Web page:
Thursday, May 14, 2009

Time to Revisit Harry Potter and the Half-Blood Prince

Whenever a new Harry Potter movie is about to come out, many of us like to prepare by re-reading the book. I'm not sure that's a particularly good idea, but I always do it anyway, which brings me to the point of this post.

Over at The Hog's Head, Travis Prinzi is leading a discussion of Harry Potter and the Half-Blood Prince, three chapters a week. That's a nice pace, easy to keep up with, but slow enough to pay attention to the details. I've been reading and following the discussion-starting posts, but haven't had the time to join in the discussion. Instead, I've decided to just post here as I read the book again. And I'll finally make use of all those margin notes I made. I've never been one for writing in books; even highlighting in a text book always felt wrong, but after reading Half-Blood Prince where Harry poured over the notes made in his potions book so many years before, I decided that the best place to write my own notes was in the book itself. After that, as I re-read each of the Harry Potter books, I made notes in the margins, at the end of chapters, and even at the end of each book. No more trying to keep track of all the journals I started and didn't finish.

Before writing this time, I thought it best to look back to see what I had already written. No need to repeat the same thing. So I found that I had posted about HBP in 2007 after my second reading of Harry Potter and the Deathly Hallows.

So, here goes.

Harry Potter and the Half-Blood Prince
Chapter One: The Other Minister

"While this chapter is a nice tie in with the book, and covers things such as a change in the Minister for Magic, the Ministry of Magic's realization that Voldemort is back and that Sirius was innocent, it doesn't do much more. Rowling apparently intended this chapter for several previous books and finally felt that it belonged here.

I'm still not sure why she seems to feel it was such an important chapter, unless it is a huge foreshadowing of the eventual merging of the two worlds."

Those were my notes on the first page. I'm still not certain why the chapter meant so much to her that she tried it in several different books before using it here. It does end up being a unique way to catch the reader up on what has been happening and to remind the reader of past events. We usually get all that from Harry's point of view, and Harry is not in this chapter at all. So perhaps the important point is that we are about to start getting some information beyond Harry's limited perspective.

The two worlds - the Wizarding world and the Muggle world - never really merge, but the lines separating them are blurred. We learn that the Muggle Prime Minister is always introduced to the current Minister for Magic upon entering office, and this one picks up with Fudge being sent to pave the way for Rufus Scrimgeour, the new Minister for Magic.

One of the brilliant things that Rowling has done throughout the books is to use humor even when the story is dealing with serious or scary things. The image of the Muggle PM learning about wizards, hearing a portait talk to him, seeing people stepping out of his fire and then telling him about dragons, dementors, and all sorts of magical happenings paints a funny picture. After all, when the PM asked why his predecessor hadn't warned him, Fudge asked [HBP, p. 6, Scholastic]:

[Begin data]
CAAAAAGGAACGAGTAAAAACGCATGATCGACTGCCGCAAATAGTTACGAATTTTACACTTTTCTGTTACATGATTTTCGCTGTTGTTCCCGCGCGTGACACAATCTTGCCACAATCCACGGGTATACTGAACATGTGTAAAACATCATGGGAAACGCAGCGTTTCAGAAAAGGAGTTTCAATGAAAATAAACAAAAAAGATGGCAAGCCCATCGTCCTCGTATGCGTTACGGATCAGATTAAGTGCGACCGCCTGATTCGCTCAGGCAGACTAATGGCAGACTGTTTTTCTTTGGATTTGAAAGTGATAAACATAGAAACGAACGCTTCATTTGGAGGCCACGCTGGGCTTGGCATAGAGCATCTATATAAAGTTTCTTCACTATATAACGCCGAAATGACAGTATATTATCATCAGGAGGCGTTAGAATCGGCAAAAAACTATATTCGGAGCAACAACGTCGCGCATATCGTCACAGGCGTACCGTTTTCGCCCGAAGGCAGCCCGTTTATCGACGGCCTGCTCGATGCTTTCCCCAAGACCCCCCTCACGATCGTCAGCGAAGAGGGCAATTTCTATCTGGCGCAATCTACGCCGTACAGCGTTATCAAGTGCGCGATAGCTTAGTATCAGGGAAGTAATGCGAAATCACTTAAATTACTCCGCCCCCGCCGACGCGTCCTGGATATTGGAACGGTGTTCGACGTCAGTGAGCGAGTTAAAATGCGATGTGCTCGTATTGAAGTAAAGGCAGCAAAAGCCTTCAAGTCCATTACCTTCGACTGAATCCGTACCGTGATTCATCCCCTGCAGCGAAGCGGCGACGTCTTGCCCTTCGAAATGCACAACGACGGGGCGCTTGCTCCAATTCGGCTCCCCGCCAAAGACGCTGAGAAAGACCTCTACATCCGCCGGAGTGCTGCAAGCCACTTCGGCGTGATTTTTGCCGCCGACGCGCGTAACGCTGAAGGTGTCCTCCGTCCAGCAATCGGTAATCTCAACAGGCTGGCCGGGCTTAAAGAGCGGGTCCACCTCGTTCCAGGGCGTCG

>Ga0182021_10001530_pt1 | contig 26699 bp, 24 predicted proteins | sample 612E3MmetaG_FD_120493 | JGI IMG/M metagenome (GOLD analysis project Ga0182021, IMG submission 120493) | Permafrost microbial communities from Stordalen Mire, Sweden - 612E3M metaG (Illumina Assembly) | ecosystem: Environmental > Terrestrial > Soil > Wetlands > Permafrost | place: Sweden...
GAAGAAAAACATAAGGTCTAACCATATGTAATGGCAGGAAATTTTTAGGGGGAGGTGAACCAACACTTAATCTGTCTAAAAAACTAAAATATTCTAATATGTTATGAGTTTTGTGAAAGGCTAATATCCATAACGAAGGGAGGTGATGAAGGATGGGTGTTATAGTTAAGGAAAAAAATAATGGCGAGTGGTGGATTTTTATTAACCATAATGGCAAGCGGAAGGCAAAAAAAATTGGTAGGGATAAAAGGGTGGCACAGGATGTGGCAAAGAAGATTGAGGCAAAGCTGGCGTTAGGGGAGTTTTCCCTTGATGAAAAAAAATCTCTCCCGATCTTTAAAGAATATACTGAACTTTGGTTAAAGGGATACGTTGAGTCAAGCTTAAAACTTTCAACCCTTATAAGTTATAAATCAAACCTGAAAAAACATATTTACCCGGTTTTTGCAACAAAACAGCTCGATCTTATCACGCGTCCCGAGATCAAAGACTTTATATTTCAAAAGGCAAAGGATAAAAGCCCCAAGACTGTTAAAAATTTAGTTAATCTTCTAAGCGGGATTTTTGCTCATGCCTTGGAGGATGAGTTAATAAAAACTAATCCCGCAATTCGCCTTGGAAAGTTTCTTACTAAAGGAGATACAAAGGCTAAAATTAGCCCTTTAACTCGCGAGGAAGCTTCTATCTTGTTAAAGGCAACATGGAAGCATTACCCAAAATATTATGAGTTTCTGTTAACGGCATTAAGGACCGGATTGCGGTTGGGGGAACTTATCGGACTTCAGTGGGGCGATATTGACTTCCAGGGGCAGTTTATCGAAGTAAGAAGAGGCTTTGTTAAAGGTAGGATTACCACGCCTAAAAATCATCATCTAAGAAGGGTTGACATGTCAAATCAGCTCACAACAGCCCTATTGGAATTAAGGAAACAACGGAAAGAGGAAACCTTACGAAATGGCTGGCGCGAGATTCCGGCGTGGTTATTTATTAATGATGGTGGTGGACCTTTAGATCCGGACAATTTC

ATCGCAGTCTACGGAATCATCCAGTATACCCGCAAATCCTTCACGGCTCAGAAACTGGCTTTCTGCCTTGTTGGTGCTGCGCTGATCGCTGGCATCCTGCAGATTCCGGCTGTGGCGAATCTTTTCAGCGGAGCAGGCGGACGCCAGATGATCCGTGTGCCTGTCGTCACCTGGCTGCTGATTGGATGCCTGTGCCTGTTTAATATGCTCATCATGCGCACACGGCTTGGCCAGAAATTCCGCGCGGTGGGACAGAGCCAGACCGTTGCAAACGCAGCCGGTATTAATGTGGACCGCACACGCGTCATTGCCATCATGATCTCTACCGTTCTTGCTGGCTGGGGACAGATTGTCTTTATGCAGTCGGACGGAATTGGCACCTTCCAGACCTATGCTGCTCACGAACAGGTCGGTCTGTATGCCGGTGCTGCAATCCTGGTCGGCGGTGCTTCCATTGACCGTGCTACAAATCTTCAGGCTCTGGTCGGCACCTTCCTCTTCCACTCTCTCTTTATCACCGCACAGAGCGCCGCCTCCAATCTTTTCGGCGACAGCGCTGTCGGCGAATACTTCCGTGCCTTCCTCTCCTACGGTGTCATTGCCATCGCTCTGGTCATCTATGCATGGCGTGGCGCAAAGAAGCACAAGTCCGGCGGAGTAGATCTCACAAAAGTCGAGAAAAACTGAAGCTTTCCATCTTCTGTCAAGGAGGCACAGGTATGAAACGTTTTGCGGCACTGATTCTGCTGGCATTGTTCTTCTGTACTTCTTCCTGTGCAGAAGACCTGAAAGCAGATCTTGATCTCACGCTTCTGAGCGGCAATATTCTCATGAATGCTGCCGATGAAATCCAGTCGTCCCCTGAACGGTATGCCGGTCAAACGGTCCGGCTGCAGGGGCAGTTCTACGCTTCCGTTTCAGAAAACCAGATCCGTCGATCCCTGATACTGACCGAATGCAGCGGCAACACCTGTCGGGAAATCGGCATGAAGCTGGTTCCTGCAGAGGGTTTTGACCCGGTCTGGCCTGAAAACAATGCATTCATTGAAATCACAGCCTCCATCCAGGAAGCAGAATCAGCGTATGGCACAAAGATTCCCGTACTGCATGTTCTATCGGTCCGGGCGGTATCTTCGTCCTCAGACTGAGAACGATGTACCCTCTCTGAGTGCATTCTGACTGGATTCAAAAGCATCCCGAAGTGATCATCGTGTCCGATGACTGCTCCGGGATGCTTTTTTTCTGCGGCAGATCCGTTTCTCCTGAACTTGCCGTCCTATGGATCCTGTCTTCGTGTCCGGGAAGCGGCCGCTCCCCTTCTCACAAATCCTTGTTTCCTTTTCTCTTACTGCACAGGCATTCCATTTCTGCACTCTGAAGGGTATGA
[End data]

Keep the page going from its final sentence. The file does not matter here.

"My dear Prime Minister, are you ever going to tell anybody?"

By the time Scrimgeour arrives, the PM is up to date on the severity of Voldemort's return. Fudge points out to him that they all have the same concerns: the collapse of the Brockdale Bridge, the murders of Emmeline Vance and Amelia Bones, and Herbert Chorley, a Junior Minister gone wacky, now residing at St. Mungo's are events that are part of both worlds.

It's somewhat of a relief to hear that Fudge was finally sacked. It took them long enough. Our first meeting with Scrimgeour is his first meeting with the Prime Minister. He seems stronger and more capable than Fudge, and at least more business-like. "There was an immediate impression of shrewdness and toughness; the Prime Minister thought he understood why the Wizarding community preferred Scrimgeour to Fudge as a leader in these dangerous times." [HBP, p. 16, Scholastic]

Amidst all that disturbing news, we learn that Kingsley Shacklebolt is now ensconced in the PM's office as his most able new assistant, put there without his knowledge to protect him.

The PM still doesn't quite get the importance of all this information, especially that his Junior Minister won't be around for awhile:

"He's only quacking!" said the Prime Minister weakly. "Surely a bit of rest. . . Maybe go easy on the drink. . ." [HBP, p. 18, Scholastic]

Hmmm, it seems an apt description of what we see with some public officials, who are seemingly slightly mad.

But his real frustration is that they are wizards and should be able to do something about it because they can do magic. That is the problem after all, which Scrimgeour and Fudge both understand [HBP, p. 18, Scholastic]:

"The trouble is, the other side can do magic too, Prime Minister."

This sixth book ends up being quite different in style than the first five Harry Potter books. So perhaps having this first chapter be quite different was a good choice after all. It's Rowling's way of letting us know that we are in for many changes.

With that, I'll call it a night and save the second chapter for a separate post, as it's one of my favorite chapters.


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